New York Cool: In this Issue
submit listings
New York Cool:


What's Up For Today?

New York Cool - Ask Miss Wendy

New York Cool - About Town

White House Arrival Ceremony
To Honor Mexican
President Felipe Calderon
May 22, 2010

Written by Jade Esteban Estrada

Opposite Photo: Jade Esteban Estrada
Photo Credit: Jerry Solis

Welcome to America, Senor Presidente

San Antonio entertainer Jade Esteban Estrada was among the celebrities and politicos invited to the White House to welcome Mexican President Felipe Calderon for his first state visit to the U.S. The following is Estrada’s first person account of his experience amid the pomp and circumstance of the nation’s capital.

WASHINGTON, D.C. - My father believes that every young man should serve his country. Knowing this, I understood his dismay when, years ago, I announced to him that I wouldn't be following in his footsteps to join the Army.

Show business, tuxedos and boas were mercilessly calling my name. But, somewhere between the honor of being commissioned the title of Kentucky Colonel by Kentucky governor Ernie Fletcher and being the recipient of the "Premio Estrella" from LLEGO, (the Washington D.C.-based LGBT Latino/Latina organization) my name started to appear on the invite list for certain events in Washington.

Undoubtedly, being a gay Mexican-American comic has its privileges. I was reminded of the various ways one can serve their country when I received the invitation to the White House arrival ceremony to welcome Felipe Calderon, President of Mexico and First Lady Margarita Zavala which took place on May 19. (I never got the invites to the ceremonies welcoming Queen Elizabeth II in 2007 or Pope Benedict XVI in 2008 during the Bush administration, but perhaps those just got lost in the mail.)

Due to recent security issues, getting onto the White House grounds was a long process that included three checkpoints. "Oh-oh," I thought. Surely if they're going to make any cuts to the master guest list, the gay comic is going to be the first to go. But I made it though and made quick friends with Raul Salinas, Mayor of Laredo and Chad Foster, Mayor of Eagle Pass (a Spanish-speaking diva) who both jokingly made a fuss about why there were no breakfast tacos and suggested punch lines I could try out on stage. "Where do you live?" Mayor Salinas asked me. "San Antonio," I replied. "Where's that?" he said. Badda-boom. Everybody's a comedian.

After we were ushered into place, top-level officials, who included a sprightly Vice President Joe Biden and Second Lady Jill Biden, took their spots near the podium. Next, Secretary of State Hillary Clinton took her place.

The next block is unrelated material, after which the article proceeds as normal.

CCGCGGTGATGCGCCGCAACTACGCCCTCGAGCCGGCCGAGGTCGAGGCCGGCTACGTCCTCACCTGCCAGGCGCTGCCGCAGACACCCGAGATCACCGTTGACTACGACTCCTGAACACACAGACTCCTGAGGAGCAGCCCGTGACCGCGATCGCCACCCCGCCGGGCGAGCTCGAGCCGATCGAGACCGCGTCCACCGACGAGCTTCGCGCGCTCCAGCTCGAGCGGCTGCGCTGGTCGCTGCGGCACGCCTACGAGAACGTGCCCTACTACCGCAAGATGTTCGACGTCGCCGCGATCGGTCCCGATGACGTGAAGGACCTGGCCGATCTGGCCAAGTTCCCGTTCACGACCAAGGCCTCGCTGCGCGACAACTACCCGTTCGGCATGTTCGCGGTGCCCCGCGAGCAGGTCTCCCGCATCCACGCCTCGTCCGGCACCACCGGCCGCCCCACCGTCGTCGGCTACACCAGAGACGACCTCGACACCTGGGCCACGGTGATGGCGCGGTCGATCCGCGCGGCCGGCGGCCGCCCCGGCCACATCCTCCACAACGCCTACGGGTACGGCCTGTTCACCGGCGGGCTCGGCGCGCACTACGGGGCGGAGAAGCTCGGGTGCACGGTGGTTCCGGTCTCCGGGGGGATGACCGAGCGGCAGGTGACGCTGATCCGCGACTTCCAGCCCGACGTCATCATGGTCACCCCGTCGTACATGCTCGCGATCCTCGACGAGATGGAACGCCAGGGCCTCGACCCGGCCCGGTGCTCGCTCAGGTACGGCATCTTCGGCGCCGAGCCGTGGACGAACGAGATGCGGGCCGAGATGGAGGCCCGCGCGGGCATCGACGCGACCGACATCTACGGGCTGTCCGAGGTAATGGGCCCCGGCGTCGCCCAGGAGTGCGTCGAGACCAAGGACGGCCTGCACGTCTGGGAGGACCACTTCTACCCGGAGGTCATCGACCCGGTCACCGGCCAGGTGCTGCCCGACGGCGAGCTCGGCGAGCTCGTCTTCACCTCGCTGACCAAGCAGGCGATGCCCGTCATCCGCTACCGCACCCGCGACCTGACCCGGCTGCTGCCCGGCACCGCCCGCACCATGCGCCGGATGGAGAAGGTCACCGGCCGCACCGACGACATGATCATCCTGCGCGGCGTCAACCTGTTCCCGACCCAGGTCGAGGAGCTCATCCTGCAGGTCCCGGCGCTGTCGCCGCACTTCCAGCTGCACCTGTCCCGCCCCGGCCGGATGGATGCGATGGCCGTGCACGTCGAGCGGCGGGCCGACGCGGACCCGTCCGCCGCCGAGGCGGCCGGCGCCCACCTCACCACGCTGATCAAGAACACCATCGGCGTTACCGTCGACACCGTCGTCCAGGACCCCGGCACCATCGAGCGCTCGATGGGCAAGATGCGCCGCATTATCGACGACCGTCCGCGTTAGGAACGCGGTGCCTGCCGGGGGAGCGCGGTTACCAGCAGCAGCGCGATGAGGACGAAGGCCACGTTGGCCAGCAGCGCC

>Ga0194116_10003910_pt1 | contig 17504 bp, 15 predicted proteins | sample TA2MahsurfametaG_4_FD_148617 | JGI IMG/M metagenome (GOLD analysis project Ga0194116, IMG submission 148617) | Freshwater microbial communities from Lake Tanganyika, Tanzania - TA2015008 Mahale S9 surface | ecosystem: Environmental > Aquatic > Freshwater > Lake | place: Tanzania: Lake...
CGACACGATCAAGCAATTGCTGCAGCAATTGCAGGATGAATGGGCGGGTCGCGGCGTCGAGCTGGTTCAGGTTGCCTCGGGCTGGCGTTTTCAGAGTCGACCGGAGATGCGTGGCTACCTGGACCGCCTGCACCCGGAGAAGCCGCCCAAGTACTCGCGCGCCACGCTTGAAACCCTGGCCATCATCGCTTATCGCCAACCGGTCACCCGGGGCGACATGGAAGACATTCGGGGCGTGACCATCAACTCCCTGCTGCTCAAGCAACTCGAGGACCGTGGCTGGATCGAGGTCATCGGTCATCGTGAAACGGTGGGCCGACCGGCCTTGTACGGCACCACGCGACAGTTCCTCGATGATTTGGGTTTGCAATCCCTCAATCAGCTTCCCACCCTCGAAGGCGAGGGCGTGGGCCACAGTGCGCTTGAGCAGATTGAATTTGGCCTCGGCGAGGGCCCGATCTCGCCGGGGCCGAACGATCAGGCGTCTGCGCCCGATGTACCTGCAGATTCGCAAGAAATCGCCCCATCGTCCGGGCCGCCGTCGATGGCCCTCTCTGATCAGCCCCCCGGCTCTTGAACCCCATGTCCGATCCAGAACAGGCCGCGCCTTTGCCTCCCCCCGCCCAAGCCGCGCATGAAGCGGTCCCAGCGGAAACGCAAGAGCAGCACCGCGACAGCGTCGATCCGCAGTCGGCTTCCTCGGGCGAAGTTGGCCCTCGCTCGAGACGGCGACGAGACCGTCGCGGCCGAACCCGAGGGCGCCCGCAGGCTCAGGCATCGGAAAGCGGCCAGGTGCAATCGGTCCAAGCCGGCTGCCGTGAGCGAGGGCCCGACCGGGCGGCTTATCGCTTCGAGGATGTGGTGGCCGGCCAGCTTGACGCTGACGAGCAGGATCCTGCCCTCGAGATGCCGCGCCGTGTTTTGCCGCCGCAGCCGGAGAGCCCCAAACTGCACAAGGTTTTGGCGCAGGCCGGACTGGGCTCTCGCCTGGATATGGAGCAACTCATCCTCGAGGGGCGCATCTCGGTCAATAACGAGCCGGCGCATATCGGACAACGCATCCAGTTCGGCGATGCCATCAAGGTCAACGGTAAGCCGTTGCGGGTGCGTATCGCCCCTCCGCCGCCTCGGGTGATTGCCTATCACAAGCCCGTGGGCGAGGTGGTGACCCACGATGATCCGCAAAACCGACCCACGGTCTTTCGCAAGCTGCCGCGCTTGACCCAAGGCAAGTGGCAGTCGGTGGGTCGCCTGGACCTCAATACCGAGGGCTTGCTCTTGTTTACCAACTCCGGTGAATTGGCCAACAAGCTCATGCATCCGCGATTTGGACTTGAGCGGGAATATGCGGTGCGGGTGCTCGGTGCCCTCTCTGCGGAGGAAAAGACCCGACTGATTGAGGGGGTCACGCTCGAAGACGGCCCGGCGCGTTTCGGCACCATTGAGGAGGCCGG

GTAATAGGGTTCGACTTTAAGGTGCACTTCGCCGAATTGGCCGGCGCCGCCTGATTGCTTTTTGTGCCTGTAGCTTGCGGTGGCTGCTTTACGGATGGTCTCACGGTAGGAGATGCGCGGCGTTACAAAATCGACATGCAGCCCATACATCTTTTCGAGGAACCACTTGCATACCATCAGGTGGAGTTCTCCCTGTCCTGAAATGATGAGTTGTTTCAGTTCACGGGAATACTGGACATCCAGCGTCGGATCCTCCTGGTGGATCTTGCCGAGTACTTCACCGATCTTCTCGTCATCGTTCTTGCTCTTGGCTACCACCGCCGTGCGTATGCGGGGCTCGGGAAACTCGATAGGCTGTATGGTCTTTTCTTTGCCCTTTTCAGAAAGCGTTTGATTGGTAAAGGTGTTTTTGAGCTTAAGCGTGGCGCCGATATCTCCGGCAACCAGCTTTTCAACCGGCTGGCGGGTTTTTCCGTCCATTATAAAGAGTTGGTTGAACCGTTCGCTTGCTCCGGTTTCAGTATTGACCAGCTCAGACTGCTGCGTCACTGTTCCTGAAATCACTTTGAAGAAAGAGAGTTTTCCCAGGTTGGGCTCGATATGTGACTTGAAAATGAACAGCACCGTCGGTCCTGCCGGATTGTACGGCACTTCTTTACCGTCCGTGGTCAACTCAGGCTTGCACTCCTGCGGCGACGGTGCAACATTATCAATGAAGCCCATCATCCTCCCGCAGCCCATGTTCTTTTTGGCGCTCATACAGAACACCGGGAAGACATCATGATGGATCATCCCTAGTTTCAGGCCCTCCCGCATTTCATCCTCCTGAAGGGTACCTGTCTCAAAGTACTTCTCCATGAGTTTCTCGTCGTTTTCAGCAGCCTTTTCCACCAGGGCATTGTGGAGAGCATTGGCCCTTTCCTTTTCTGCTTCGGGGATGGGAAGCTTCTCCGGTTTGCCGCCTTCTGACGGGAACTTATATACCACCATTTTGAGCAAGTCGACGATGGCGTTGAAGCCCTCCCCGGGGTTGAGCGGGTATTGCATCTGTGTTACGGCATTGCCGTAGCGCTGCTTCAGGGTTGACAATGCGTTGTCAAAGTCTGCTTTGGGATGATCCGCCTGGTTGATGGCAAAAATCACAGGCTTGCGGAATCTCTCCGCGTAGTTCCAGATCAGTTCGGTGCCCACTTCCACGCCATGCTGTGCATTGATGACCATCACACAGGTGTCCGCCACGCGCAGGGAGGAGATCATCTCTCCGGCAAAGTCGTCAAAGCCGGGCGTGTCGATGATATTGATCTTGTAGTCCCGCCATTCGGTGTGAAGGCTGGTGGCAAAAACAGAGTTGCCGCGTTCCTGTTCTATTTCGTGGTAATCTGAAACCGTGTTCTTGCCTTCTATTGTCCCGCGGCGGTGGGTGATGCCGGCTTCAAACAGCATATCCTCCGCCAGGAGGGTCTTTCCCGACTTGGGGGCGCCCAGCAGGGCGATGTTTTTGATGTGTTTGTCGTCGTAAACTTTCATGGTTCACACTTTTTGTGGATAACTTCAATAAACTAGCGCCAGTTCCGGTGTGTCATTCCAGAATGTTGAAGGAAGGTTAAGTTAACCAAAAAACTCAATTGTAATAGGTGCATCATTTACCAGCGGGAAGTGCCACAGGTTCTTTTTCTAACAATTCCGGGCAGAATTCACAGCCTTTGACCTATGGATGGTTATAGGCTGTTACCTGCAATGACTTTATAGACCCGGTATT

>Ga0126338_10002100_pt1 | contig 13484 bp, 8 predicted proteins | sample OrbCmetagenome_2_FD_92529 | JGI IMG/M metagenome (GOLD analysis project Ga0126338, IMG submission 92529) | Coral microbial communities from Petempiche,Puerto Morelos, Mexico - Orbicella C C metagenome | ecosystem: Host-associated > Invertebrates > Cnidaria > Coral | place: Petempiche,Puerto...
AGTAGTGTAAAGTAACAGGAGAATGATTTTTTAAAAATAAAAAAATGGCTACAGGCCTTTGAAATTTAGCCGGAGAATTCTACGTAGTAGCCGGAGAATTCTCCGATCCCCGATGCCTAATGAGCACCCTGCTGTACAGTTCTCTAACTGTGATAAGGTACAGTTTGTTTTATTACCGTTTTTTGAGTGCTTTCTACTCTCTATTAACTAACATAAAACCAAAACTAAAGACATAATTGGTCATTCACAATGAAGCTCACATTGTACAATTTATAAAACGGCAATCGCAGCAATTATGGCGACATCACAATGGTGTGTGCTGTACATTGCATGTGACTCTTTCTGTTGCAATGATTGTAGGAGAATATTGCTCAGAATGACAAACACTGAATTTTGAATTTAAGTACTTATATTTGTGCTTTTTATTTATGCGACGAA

It was Clinton who mesmerized me. Beautiful and powerful, I was in awe of being in the presence of such a historically significant woman. At times, it seems she may not attain appreciation for her role in public office until many years have passed. For the record, let it be known that I want to be just like her when I grow up.

Under overcast skies, the ceremony got started after a full display of military might, grandeur and a majestic rendition of "Ruffles and Flourishes" and "Hail to the Chief." Finally, a regal introduction of President Barack Obama and Michelle Obama brought the first couple front and center.

After the 21-gun salute, the national anthem of Mexico was played. President Calderon mouthed the words to the song and I could see other Mexican dignitaries proudly sing out as well. Then, the National Anthem of the United States was played. It was seemingly reserved singing from my section which had Rev. Al Sharpton placed at my left and Congressman Ciro Rodriguez (D-TX) to my right, but don't think I didn't go all "Whitney Houston" on the "home of the brave" bit. I am a trained professional, after all. I had to represent.

To me, the most meaningful part of the affair was when both presidents made remarks about their goals for a good relationship between the two countries.

President Calderon spoke frankly when he said: "I know that we share the interest in promoting dignified, legal and orderly living conditions to all migrant workers. Many of them, despite their significant contribution to the economy and to the society of the United States, still live in the shadows and, occasionally, as in Arizona, they even face discrimination." Yep, he totally went there.

Respectfully noting the year of two celebrations, the bicentennial of Mexican independence and the centennial of the Mexican revolution, President Obama quoted Nobel Prize-winning poet Octavio Paz when he said, "between tradition and modernity, there is a bridge."

I left the ceremony with renewed respect for the traditions of our country and a hope that relations between the United States and Mexico will strengthen and adapt to the needs of the 21st century. By spreading this message of goodwill and diplomacy, perhaps every American has the opportunity to serve their country, regardless of their profession.

I'd like to think that's something I learned from my dad.

Jade Esteban Estrada is a comedian and human rights activist. He has appeared on "30 Rock" (NBC) and "The Graham Norton Effect" (Comedy Central). Find out more about him at Click him as a friend on Facebook and follow him on Twitter.




© New York Cool 2004-2014